If you watch police dramas at all, then you’ve almost certainly seen one of the cop characters threaten someone by telling them that if they don’t cooperate with an investigation, they’ll be charge with obstruction of justice. But refusing to talk to the police isn’t just your right, it’s also your best course of action when being questioned without your defense attorney present.
Is Refusing to Answer Questions Obstruction of Justice?
Despite what television shows would lead you to believe, obstruction of justice charges cannot be applied to someone simply because they don’t actively help the police solve a crime. In order to be considered “obstructing” justice, you have to actually be working to get in the way of an investigation, not just refusing to help it.
For example, while not answering an officer’s question is not a crime, lying to a police officer is obstruction of justice if it may make it more difficult for them to solve a crime. This is yet another reason why you should always insist on always having your criminal lawyer present whenever you talk to the police -it’s much better to stay silent than to commit a crime by lying to the police.
Refusing to Speak to the Police and Your Rights
Not speaking to the police is actually your right. The constitution protects citizens from self-incrimination and since most police interviews actually are there to help them identify and obtain evidence against a suspect, you cannot be forced to speak to them, even if they claim you’re not under investigation. This advice doesn’t just apply to those with something to hide either. The line between being a witness and a suspect is often difficult to detect. The police may start an interview with a witness they later determine to be a suspect.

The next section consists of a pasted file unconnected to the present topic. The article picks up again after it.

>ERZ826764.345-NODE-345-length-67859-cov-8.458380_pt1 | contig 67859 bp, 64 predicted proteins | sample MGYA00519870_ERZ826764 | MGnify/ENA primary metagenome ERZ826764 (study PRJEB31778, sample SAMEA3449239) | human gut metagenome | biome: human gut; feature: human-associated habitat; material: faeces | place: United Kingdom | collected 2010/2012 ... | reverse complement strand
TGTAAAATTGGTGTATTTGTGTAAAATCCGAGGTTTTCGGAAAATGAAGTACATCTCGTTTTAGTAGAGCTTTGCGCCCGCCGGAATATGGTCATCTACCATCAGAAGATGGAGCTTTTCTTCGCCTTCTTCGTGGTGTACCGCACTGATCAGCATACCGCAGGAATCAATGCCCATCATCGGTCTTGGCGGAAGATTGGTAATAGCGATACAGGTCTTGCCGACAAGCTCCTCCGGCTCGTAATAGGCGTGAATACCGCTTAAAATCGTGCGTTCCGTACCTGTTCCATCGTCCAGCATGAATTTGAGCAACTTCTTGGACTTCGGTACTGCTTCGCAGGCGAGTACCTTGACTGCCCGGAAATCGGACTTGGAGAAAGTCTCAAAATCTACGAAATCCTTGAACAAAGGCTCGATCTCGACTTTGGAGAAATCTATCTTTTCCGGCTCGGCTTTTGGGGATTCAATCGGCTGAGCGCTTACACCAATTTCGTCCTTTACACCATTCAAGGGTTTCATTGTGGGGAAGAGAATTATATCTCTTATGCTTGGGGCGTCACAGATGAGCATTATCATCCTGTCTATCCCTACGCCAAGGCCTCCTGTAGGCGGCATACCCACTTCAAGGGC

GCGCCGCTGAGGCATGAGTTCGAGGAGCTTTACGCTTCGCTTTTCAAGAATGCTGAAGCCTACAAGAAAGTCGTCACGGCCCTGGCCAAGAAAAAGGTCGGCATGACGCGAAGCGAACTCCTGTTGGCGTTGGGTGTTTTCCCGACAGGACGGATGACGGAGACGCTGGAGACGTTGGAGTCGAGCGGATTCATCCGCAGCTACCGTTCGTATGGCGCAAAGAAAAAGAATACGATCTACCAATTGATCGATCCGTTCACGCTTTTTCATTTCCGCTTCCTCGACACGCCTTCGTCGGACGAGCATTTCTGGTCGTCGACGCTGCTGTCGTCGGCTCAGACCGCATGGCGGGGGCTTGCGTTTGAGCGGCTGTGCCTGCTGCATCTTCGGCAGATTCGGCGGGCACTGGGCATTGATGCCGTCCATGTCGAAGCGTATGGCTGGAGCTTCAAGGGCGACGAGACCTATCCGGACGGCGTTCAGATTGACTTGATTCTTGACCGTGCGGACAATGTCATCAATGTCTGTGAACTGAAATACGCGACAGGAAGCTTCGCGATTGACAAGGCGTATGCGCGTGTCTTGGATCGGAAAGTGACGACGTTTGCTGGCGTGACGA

A Lawyer Can Provide a Necessary Buffer
Even if you really want to help assist an investigation (for example, if your spouse has been murdered or is missing), it is still best to work with a lawyer in order to make sure you do not become a suspect in the process. Many innocent people have been charged with crimes simply because they said the wrong thing in front of a police officer.
Remember, it’s a lot easier to protect your rights in advance than it is to fight criminal charges after the fact, so always insist on having your attorney present when speaking with law enforcement officers. If you have any questions about obstruction of justice or your rights when dealing with the police, please call (760) 643-4050 to schedule a free consultation with Vista obstruction of justice lawyer Peter M. Liss.
Creative Commons Image by Oliver Duquesne